A total of approximately 4000 Catalinas were built between 1936 and 1945. Because of their worldwide popularity, there was scarcely a maritime battle in WW II in which they were not involved. The PBY had its vulnerabilities: it was slow, with a maximum speed of 179 mph, and with no crew armor or self-sealing tanks, it was highly vulnerable to anti-aircraft attack. However it was these weaknesses, coincident with the development of effective radar, and Japanese reliance on night transport, which led to the development of the "Black Cat Squadrons." These crews performed nighttime search and attack missions in their black-painted PBYs. The tactics were spectacularly successful and seriously disrupted the flow of supplies and personnel to Japanese island bases. The Catalinas also proved effective in search and rescue missions, code-named "Dumbo." Small detachments (normally of three PBYs) routinely orbited on stand-by near targeted combat areas. One detachment based in the Solomon islands rescued 161 airmen between January 1 and August 15, 1943, and successes increased steadily as equipment and tactics improved. After WW II, the PBY continued its search and rescue service in many Central and South American countries, as well as in Denmark, until the 1970's. The Catalina has also proved useful in civilian service: in scheduled passenger flights in Alaska and the Caribbean, in geophysical survey, and mostly, in fire-bombing for the U.S. Forest Service until the recent retirement of the last PBY. Through its long and varied service, the Consolidated PBY Catalina has earned its reputation as the workhorse of naval aviation.
     

    Attached Files:

  17. nuuumannn

    nuuumannn Well-Known Member

    Joined:
    Oct 12, 2011
    Messages:
    3,743
    Likes Received:
    439
    Trophy Points:
    83
    Gender:
    Male
    Occupation:
    Aircraft Engineer
    Location:
    Nelson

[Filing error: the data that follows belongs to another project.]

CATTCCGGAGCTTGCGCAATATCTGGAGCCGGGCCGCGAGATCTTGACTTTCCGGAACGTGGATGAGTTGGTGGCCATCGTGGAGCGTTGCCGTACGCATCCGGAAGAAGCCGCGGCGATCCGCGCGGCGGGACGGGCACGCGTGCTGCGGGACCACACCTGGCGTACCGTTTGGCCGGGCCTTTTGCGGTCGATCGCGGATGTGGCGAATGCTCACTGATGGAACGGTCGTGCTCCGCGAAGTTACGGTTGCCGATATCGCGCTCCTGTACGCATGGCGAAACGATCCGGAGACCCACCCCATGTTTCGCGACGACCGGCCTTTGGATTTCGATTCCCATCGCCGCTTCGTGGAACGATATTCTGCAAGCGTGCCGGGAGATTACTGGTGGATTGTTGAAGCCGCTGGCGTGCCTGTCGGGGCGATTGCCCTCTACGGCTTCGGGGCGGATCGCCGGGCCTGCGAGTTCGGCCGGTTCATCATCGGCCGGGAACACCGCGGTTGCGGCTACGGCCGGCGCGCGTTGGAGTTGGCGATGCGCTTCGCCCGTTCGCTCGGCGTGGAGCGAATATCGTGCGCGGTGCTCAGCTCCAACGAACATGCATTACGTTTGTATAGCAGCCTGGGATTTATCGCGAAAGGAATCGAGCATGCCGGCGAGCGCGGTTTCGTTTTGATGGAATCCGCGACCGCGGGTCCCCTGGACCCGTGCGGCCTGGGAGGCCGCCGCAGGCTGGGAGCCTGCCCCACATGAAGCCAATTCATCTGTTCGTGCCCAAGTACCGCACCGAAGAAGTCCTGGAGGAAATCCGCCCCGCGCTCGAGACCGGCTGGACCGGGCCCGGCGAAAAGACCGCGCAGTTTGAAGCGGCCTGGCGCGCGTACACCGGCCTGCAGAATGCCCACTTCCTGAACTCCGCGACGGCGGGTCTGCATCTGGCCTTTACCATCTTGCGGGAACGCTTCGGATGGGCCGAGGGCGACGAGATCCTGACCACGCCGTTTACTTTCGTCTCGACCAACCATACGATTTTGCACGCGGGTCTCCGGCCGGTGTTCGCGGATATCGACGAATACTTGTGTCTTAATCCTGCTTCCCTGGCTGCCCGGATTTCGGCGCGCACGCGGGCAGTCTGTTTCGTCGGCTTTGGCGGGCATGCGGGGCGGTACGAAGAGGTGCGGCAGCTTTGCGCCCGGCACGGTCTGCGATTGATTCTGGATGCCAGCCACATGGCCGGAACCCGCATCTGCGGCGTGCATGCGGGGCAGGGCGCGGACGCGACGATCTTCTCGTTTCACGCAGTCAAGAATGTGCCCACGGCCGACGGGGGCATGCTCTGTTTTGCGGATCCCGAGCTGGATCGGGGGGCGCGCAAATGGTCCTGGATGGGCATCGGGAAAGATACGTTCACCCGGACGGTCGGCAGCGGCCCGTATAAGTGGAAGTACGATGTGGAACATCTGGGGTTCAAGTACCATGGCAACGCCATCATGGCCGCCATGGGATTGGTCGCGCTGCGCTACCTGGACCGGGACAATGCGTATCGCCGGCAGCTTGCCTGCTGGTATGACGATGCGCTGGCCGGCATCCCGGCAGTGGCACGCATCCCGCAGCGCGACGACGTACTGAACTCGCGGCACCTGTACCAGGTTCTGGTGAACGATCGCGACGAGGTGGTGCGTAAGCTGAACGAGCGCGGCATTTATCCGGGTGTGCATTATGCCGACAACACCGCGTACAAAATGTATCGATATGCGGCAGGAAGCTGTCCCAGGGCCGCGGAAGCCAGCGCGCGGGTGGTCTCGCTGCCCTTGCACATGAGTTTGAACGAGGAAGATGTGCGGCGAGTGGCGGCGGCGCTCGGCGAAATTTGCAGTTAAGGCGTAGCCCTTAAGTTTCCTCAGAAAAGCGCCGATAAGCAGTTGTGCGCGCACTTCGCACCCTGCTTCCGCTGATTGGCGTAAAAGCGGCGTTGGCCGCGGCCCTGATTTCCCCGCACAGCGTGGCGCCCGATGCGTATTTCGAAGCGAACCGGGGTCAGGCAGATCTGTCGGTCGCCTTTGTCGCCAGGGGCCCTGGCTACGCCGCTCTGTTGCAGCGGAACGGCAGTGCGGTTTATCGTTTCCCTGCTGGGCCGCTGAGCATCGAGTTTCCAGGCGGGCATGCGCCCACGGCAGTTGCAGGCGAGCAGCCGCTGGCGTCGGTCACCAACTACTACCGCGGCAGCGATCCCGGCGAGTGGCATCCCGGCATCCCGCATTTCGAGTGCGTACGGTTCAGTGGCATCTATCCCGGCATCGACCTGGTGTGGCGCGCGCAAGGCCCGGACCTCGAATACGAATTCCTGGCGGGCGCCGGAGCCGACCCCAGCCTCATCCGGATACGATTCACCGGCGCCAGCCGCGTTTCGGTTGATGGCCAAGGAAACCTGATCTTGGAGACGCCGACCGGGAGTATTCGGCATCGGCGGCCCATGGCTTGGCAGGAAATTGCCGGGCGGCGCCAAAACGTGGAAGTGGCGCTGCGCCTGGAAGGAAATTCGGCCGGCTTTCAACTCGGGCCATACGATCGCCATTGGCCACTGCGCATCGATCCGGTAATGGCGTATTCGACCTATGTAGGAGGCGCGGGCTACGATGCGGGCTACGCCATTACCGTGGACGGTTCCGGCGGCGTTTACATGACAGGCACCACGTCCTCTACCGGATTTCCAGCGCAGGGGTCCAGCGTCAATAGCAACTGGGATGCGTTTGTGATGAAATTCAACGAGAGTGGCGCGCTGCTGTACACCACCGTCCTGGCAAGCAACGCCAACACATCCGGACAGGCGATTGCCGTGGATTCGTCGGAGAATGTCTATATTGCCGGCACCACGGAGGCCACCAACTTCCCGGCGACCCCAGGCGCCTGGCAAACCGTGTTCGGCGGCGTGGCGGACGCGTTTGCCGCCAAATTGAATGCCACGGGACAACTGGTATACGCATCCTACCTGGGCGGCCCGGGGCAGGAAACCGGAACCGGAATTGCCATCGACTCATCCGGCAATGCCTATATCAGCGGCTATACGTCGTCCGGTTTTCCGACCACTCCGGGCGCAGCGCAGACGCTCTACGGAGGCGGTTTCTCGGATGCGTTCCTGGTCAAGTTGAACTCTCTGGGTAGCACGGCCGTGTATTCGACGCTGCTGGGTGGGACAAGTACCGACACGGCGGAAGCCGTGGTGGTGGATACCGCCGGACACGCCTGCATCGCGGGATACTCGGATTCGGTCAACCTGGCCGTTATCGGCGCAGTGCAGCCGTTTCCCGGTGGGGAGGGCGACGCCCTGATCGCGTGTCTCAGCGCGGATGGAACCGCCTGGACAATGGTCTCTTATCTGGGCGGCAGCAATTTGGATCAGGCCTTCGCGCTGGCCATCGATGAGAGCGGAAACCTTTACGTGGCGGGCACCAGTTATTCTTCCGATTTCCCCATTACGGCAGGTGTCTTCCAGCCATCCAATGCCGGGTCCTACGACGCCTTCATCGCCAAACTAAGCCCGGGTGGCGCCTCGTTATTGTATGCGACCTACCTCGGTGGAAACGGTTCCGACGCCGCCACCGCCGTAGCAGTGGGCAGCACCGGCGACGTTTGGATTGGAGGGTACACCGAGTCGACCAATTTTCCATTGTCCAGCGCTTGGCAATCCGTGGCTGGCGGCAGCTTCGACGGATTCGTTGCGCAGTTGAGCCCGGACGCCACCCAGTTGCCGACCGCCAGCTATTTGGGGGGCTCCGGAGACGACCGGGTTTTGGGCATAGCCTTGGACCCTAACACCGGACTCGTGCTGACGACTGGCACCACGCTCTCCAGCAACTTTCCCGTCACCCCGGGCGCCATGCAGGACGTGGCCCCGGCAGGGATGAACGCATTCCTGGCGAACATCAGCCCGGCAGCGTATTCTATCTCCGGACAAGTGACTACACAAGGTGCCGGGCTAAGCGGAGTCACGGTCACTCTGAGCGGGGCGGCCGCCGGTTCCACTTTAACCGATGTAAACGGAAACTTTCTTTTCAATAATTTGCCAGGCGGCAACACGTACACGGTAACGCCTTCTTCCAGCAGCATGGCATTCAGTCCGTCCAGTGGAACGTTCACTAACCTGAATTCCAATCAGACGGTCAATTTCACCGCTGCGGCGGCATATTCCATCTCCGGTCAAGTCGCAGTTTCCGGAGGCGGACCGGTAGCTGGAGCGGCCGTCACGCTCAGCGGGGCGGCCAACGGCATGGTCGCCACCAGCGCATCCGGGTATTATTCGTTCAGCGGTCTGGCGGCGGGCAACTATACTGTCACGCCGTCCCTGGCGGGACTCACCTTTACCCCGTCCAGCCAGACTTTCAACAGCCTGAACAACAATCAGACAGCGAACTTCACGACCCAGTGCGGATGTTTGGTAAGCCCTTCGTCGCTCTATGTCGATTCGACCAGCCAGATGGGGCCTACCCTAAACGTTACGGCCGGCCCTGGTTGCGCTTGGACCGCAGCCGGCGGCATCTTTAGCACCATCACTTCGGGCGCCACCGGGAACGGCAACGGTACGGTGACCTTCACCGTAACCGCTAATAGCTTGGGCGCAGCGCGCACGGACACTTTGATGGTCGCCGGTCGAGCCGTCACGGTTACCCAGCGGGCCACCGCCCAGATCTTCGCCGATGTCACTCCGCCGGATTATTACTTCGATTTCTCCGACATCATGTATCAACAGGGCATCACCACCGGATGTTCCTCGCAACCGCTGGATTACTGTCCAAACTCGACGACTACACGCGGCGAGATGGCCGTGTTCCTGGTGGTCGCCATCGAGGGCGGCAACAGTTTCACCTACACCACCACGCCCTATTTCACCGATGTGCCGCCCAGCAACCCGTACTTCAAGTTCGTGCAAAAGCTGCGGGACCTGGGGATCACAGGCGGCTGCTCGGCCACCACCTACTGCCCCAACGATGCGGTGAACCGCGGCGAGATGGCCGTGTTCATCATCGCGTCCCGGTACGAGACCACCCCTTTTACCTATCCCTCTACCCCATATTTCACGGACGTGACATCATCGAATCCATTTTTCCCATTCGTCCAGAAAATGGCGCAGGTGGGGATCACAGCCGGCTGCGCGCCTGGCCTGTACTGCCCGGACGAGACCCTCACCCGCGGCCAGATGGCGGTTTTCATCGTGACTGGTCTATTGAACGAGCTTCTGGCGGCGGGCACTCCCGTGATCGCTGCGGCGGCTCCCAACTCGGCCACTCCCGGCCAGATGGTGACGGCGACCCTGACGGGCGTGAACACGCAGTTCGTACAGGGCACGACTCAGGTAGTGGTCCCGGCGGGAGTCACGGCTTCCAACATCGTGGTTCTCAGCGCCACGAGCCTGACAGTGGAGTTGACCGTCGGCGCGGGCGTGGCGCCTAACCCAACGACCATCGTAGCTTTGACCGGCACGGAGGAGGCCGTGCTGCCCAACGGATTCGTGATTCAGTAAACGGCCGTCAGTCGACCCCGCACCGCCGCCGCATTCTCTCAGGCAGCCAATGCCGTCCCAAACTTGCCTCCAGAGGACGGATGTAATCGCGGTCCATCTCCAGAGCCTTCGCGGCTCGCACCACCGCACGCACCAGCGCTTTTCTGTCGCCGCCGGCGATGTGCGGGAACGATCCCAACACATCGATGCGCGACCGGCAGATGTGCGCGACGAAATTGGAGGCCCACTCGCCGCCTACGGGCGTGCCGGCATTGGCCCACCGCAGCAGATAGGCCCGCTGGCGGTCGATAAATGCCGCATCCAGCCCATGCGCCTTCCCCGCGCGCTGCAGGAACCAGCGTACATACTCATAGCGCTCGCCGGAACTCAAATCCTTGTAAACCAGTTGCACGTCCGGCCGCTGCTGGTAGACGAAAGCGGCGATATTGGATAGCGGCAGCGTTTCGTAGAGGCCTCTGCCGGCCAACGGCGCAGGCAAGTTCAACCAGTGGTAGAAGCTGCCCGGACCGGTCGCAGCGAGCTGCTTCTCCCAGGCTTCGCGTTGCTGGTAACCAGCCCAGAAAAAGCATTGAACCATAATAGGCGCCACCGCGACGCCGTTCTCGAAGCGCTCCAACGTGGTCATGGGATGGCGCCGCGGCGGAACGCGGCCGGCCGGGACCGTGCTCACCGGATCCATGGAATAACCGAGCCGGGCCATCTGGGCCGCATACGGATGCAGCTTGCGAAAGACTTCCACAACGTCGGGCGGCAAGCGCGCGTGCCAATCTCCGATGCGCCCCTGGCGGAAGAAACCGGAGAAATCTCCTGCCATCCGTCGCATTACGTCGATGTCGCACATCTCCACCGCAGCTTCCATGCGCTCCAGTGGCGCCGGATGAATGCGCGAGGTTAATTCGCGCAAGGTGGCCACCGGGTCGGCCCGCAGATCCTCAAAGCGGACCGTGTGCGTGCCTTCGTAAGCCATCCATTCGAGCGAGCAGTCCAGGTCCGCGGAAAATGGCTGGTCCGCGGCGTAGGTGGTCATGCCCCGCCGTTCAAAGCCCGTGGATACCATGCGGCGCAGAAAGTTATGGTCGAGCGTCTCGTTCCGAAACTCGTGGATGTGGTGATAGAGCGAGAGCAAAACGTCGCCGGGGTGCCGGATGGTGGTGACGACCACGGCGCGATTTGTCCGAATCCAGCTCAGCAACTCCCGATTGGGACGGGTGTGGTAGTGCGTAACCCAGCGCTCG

SB2C "Son-of-a-Bitch Second Class" Helldiver on floats makes an ugly aeroplane even uglier!

    Great pics!
     
  18. gekho

    gekho Active Member

    Joined:
    Jan 1, 2010
    Messages:
    2,816
    Likes Received:
    19
    Trophy Points:
    38
    Occupation:
    Lawyer
    Location:
    Spain
    The XTBD-1 first flew on April 15, 1935 and nine days later was delivered to Navy for testing. It was designed to a specification for aircraft operating from a new class of carriers the Navy was launching, the first of which was the USS Ranger. On June 25, 1937 Douglas began delivery of 114 TBD-1s and by 1938 the type had proved very successful in trials and combat exercises. Upon its introduction, the Americans considered the Devastator the most modern and effective torpedo bomber perhaps in the world, and the design often referred to as "radical", but it was nowhere near as successful as the Japanese Imperial Navy's carrier-based torpedo bomber, the Nakajima B5N (Kate), which dealt fatal blows to the US Navy's, Lexington, Yorktown and Hornet. There were a number of "firsts" associated with the TBD; the "Devastator" was the first monoplane design ordered for service with the US Navy; it was the first with hydraulic (as opposed to "manual") folding wings; it was the first "all metal" aircraft ordered by the Navy. The carriers Saratoga, Enterprise, Lexington, Wasp, Hornet, Yorktown and Ranger were all equipped with the Devastator as the standard torpedo bomber. And, although Devastator production totaled only 129 aircraft, it achieved a notoriety completely out of proportion to its numbers.

    It had a crew of three; a pilot, a gunner facing aft and a bombardier who sat in between. In combat, the bombardier lay prone just behind the engine, peering through a window in the bottom of the fuselage to release the torpedo or bomb. The Devastator was furnished with one forward firing Colt/Browning .30 caliber machine gun operated by the pilot. Depending on the circumstances (and the CO) the forward gun was replaced with a .50 caliber. Exterior indications of which gun was mounted could be determined by the presence of a blister behind the air intake on the starboard side. This blister was a breech fairing for the Colt/Browning .50 caliber M2. Another .30 caliber Colt/Browning was mounted in the rear gunners position. The engine was the Pratt-Whitney 1830-64 Twin Wasp rated at 850 hp. (634 kW). It's wings spanned 50 feet (15.24 m), taking up a lot of room in the cramped innards of a carrier. So, Douglas designed them to fold upwards reducing the space to 26 feet (7.92 m). The wheels folded backwards into the wing, though they were designed to protrude about 10" (254 mm) below the wing just in case the TBD had to make a wheels-up landing. The sleek 35' (10.67 m) fuselage was covered with a "greenhouse" canopy reaching over halfway to the tail.